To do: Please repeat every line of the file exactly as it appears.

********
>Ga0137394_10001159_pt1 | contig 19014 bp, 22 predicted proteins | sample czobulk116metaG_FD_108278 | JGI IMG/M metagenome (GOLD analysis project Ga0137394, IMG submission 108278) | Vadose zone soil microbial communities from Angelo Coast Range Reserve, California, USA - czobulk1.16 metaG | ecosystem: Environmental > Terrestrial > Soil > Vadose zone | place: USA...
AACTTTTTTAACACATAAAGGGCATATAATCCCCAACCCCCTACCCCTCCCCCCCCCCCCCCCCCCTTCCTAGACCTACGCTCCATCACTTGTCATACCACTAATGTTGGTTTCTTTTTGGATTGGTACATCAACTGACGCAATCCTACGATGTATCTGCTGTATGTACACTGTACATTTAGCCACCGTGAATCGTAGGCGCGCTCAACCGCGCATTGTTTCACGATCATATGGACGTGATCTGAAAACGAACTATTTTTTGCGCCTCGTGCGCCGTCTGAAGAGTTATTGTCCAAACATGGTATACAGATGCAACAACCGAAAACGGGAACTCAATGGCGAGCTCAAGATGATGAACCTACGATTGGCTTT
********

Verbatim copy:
>Ga0137394_10001159_pt1 | contig 19014 bp, 22 predicted proteins | sample czobulk116metaG_FD_108278 | JGI IMG/M metagenome (GOLD analysis project Ga0137394, IMG submission 108278) | Vadose zone soil microbial communities from Angelo Coast Range Reserve, California, USA - czobulk1.16 metaG | ecosystem: Environmental > Terrestrial > Soil > Vadose zone | place: USA...
AACTTTTTTAACACATAAAGGGCATATAATCCCCAACCCCCTACCCCTCCCCCCCCCCCCCCCCCCTTCCTAGACCTACGCTCCATCACTTGTCATACCACTAATGTTGGTTTCTTTTTGGATTGGTACATCAACTGACGCAATCCTACGATGTATCTGCTGTATGTACACTGTACATTTAGCCACCGTGAATCGTAGGCGCGCTCAACCGCGCATTGTTTCACGATCATATGGACGTGATCTGAAAACGAACTATTTTTTGCGCCTCGTGCGCCGTCTGAAGAGTTATTGTCCAAACATGGTATACAGATGCAACAACCGAAAACGGGAACTCAATGGCGAGCTCAAGATGATGAACCTACGATTGGCTTT